Monday, March 19, 2012

Lehigh Dazzles as Temple Seniors Go Out With a Whimper

After a relatively lackluster slate of games on Thursday, I was really looking forward to Friday night. Not only was Temple set to tip off at 9:50, but Lehigh was taking on Duke as a nice preamble. Little did I know that the team I had no expectations for would provide infinitely more excitement than the team I thought was destined for the Sweet 16.

I'm not going to lie, I didn't watch a single moment of Lehigh basketball this season until the Patriot League Conference Championship against Bucknell. In that game, I got acquainted with C.J. McCollum, easily the best player on the Mountain Hawks and far and away the best player on the court in that conference championship, but I honestly didn't know quite how good he was. Shame on me, having grown up not all that far from Lehigh's campus, having gone there several times in the summer for Eagles training camp, playing soccer tournaments there and even taking in a Lehigh-Lafayette match-up or two in my day. Still, all I knew was that C.J. McCollum looked impressive against his Patriotic League peers in the one game I watched him play. I certainly didn't think he'd be able to run rampant in the NCAA tournament, especially going up against 2-seed Duke in North Carolina as the 15-seed.

Then I watched and kept waiting for the Blue Devils to pull away. Not only did Duke roll out a bigger, deeper, much more talented lineup than Lehigh, but they were paying on a court the they had never once lost on in an NCAA tournament game. So I kept waiting and waiting and waiting for Duke to pull away. Even with Lehigh down just two at half and showing they weren't scared in the least, I felt like it was only a matter time before the Blue Devils asserted themselves and pulled away. But it never came.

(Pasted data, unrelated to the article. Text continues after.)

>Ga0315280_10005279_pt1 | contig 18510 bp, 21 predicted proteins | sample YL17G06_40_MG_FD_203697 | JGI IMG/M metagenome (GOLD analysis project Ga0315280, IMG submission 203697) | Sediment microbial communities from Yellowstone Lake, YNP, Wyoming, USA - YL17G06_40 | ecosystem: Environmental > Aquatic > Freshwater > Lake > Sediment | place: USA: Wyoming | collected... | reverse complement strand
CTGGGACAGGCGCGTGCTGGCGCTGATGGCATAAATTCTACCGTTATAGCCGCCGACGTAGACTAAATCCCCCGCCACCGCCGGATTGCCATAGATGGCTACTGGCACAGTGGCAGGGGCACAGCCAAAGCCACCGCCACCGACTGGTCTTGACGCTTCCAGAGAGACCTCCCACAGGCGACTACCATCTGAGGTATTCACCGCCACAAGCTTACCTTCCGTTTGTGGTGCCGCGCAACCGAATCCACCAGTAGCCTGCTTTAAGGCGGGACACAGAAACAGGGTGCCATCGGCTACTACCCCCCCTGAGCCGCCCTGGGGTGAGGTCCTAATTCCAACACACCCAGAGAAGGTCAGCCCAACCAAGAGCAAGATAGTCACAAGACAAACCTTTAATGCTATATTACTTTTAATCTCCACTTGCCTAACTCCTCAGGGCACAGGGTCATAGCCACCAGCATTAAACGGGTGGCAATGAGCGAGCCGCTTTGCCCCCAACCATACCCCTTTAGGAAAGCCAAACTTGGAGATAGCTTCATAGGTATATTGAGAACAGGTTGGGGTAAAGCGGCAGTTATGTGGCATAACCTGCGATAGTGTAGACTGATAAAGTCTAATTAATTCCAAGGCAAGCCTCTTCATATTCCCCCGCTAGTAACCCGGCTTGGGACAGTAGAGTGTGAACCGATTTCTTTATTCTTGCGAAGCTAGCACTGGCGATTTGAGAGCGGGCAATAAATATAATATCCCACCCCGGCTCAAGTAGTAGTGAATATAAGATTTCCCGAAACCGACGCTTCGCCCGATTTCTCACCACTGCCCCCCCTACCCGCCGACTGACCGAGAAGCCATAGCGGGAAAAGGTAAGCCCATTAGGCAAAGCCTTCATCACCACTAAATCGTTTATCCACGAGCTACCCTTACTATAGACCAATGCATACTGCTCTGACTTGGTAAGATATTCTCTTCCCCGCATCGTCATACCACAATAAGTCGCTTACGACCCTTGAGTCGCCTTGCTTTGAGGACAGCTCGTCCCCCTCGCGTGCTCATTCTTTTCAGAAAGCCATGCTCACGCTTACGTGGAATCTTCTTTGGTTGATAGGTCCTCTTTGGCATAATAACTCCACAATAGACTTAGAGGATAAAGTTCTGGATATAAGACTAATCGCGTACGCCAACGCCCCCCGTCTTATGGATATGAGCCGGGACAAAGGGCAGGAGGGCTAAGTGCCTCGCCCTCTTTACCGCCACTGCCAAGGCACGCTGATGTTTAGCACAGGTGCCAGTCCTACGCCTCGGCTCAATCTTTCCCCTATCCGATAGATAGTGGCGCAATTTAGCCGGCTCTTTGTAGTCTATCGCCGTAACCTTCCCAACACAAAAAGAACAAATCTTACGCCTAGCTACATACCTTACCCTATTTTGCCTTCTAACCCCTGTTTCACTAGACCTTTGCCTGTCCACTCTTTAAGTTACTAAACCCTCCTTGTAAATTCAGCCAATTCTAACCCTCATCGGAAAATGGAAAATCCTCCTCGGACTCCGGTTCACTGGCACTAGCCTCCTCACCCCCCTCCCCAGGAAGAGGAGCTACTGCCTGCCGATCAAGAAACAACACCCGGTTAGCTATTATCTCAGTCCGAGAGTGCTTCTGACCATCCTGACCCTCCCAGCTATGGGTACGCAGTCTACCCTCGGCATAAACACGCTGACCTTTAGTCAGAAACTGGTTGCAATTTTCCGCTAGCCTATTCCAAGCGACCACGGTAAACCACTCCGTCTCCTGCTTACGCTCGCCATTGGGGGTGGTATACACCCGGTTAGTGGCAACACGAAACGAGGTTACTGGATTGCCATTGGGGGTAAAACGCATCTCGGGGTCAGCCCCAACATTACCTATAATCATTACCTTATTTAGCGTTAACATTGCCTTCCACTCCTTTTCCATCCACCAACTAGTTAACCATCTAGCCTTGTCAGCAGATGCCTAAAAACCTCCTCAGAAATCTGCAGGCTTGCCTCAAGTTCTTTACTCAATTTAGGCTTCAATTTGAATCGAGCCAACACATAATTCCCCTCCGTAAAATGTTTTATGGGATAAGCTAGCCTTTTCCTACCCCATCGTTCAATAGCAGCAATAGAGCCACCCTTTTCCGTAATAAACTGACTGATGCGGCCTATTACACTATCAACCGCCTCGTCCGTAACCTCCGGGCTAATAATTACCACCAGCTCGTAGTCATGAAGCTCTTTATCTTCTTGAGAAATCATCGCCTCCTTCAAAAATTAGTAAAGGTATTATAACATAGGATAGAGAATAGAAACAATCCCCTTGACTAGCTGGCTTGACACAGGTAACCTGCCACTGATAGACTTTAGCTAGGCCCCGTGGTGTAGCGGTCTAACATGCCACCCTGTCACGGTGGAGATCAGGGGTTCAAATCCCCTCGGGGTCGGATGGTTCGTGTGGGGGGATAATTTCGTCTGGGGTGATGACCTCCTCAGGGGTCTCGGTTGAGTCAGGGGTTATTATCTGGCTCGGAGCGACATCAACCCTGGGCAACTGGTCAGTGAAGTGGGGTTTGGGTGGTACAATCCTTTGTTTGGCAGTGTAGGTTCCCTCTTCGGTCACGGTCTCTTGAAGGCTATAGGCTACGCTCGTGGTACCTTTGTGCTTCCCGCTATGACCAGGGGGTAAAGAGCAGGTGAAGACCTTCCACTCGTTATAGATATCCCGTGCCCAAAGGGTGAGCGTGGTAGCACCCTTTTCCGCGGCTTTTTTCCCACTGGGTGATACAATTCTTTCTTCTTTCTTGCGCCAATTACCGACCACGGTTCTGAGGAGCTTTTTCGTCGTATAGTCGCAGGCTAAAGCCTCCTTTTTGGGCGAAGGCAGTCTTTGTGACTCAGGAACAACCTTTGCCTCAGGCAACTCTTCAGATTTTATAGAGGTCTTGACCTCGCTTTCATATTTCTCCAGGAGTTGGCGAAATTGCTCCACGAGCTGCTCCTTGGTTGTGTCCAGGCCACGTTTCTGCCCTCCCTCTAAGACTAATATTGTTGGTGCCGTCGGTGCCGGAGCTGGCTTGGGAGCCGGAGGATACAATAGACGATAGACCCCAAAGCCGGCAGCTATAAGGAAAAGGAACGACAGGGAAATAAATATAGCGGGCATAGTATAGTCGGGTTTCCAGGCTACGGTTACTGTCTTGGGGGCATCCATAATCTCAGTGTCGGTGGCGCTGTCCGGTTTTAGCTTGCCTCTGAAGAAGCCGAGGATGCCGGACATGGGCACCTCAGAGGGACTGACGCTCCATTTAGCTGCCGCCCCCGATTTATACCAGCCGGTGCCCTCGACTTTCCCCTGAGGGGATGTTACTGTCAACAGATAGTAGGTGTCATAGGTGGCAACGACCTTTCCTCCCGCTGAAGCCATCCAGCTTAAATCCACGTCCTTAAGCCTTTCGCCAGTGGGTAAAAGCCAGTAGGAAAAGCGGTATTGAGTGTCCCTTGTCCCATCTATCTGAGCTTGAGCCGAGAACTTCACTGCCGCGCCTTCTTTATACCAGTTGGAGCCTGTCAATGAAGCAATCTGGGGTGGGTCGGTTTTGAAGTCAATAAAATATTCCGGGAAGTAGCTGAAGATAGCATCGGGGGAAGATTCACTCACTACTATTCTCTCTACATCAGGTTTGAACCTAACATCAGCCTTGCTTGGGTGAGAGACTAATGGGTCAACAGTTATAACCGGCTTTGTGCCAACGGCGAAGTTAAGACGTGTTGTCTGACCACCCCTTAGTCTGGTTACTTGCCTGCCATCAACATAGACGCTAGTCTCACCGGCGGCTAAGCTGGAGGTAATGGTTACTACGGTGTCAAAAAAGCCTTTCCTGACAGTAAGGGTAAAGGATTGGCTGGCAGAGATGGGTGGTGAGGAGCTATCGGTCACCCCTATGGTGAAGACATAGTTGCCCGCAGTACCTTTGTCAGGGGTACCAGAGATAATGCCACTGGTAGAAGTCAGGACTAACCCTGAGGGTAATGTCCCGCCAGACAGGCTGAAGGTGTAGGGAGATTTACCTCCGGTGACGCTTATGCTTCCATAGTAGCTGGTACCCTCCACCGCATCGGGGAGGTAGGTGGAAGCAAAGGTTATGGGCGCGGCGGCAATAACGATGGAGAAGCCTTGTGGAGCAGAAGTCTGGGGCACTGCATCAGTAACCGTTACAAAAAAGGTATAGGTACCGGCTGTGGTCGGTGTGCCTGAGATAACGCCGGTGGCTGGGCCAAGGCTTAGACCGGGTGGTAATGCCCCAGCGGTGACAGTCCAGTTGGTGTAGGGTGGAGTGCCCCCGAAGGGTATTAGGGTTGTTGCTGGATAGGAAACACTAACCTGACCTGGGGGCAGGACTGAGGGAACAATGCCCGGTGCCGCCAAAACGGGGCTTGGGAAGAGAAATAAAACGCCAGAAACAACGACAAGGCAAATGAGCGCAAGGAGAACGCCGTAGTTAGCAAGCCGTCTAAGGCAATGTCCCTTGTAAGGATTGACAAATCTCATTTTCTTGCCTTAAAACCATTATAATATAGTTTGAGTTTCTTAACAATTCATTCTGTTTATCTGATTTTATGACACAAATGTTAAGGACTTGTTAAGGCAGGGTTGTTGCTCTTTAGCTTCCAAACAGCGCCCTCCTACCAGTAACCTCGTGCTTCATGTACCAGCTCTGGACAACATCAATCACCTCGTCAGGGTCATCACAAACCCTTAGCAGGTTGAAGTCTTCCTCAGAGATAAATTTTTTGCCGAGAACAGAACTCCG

Instead, the Mountain Hawks made every big play, hit every big shot, and most importantly had the best player on court. My questions about just how good C.J. McCollum was were answered emphatically, as the junior guard dominated on the way to a 30-point, 6-rebound, 6-assist, 2-steal night to lead Lehigh to the second 15 over 2 upset of the day. And I was cheering every bucket like my life depended on it.

McCollum did need 24 shots to net those 30 points, but with everything he did and all the confidence he exuded, he was unquestionably the best player on the court Friday night. That doesn't mean he's a better player than the likes of Austin Rivers or Seth Curry, necessarily, but he absolutely was on Friday night. And his performance led to one of the greatest upsets in the history of the NCAA tournament. It was Lehigh's first tourney victory ever, making history by beating Duke in North Carolina. Unbelievable. And while the Mountain Hawks couldn't sustain that last night and were ultimately bounced, it's a moment no one will ever forget.

On the flip side, Temple had one of the most forgettable NCAA tournament performances of all time.

We were warned to expect an ugly, slow, brutal basketball game prior to this one, but I'm not sure anyone was prepared to see what unfolded between South Florida and Temple.